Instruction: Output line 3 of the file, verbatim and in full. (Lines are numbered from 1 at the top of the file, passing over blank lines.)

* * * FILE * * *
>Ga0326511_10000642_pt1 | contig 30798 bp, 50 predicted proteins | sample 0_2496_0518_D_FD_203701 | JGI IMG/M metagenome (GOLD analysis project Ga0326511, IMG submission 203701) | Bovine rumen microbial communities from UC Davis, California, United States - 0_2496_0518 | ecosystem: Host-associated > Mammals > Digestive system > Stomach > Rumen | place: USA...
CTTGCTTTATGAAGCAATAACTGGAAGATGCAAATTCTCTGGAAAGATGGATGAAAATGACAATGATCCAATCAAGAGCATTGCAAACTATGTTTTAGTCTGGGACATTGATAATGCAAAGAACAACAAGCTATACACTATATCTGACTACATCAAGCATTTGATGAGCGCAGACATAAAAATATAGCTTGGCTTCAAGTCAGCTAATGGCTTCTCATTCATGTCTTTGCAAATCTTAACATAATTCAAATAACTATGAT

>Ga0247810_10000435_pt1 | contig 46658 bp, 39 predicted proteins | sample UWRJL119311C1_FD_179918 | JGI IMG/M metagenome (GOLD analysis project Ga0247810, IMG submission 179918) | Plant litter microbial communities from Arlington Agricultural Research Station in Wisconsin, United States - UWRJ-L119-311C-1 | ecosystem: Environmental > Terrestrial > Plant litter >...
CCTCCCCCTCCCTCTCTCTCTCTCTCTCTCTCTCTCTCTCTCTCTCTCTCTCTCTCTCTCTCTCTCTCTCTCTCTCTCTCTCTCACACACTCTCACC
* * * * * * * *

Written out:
>Ga0247810_10000435_pt1 | contig 46658 bp, 39 predicted proteins | sample UWRJL119311C1_FD_179918 | JGI IMG/M metagenome (GOLD analysis project Ga0247810, IMG submission 179918) | Plant litter microbial communities from Arlington Agricultural Research Station in Wisconsin, United States - UWRJ-L119-311C-1 | ecosystem: Environmental > Terrestrial > Plant litter >...